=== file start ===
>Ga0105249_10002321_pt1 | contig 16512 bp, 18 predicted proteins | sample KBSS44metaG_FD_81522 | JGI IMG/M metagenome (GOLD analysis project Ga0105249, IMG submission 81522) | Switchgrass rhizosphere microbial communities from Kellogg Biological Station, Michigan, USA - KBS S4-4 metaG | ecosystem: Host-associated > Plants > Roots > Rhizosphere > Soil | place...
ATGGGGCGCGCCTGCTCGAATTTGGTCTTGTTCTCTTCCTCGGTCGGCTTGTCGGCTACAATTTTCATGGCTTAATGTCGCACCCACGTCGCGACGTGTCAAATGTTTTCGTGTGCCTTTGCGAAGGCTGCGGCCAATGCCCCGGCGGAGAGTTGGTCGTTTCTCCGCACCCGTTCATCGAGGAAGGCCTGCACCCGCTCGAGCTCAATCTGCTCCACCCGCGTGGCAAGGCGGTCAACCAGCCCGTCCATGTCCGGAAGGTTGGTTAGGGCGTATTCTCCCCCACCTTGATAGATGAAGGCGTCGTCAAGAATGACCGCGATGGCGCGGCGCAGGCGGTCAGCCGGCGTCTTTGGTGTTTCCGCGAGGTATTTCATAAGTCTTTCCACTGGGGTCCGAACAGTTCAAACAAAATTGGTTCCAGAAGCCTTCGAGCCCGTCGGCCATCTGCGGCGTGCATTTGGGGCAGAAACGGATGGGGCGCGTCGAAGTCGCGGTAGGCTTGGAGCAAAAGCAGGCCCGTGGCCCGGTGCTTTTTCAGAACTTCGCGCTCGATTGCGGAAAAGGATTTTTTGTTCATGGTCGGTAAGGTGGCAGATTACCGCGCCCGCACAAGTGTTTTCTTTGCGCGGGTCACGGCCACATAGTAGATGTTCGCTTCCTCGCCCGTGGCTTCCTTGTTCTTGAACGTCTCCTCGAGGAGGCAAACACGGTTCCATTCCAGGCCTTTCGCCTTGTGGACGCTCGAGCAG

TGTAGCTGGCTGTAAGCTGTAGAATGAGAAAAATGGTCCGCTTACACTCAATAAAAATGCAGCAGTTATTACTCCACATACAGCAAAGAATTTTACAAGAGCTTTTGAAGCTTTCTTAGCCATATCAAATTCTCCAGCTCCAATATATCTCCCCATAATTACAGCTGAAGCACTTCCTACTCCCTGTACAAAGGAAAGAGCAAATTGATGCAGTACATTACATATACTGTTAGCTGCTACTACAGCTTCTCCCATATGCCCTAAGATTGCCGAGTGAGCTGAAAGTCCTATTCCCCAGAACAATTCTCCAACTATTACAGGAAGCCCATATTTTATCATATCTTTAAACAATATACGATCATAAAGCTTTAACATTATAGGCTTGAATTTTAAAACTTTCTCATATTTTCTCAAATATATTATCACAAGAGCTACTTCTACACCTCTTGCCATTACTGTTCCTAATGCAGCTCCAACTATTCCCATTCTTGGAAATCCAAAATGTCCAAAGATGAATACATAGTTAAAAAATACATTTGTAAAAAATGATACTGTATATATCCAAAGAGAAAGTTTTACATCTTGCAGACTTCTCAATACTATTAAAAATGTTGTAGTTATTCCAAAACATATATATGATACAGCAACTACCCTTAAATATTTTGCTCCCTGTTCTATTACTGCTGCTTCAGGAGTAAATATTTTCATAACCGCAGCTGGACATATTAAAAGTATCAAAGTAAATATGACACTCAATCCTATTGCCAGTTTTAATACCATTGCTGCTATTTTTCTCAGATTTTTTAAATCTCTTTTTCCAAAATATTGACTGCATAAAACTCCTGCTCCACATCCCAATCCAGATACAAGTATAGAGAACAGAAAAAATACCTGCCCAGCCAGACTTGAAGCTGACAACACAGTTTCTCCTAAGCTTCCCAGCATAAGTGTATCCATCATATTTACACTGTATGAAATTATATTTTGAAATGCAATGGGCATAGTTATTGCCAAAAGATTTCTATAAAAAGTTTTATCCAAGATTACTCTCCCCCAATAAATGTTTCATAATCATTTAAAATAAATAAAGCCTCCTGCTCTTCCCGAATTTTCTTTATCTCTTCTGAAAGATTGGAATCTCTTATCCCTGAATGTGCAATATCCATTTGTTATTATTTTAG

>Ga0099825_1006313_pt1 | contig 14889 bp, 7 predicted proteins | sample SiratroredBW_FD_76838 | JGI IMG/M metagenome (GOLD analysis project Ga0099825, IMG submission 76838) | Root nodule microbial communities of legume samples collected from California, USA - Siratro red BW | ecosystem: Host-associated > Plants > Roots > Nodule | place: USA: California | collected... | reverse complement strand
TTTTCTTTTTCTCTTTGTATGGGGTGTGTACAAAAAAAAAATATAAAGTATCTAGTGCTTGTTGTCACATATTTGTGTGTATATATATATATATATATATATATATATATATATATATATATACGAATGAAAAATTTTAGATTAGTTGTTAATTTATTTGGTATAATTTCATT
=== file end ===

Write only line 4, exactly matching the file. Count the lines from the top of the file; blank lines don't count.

>Ga0099825_1006313_pt1 | contig 14889 bp, 7 predicted proteins | sample SiratroredBW_FD_76838 | JGI IMG/M metagenome (GOLD analysis project Ga0099825, IMG submission 76838) | Root nodule microbial communities of legume samples collected from California, USA - Siratro red BW | ecosystem: Host-associated > Plants > Roots > Nodule | place: USA: California | collected... | reverse complement strand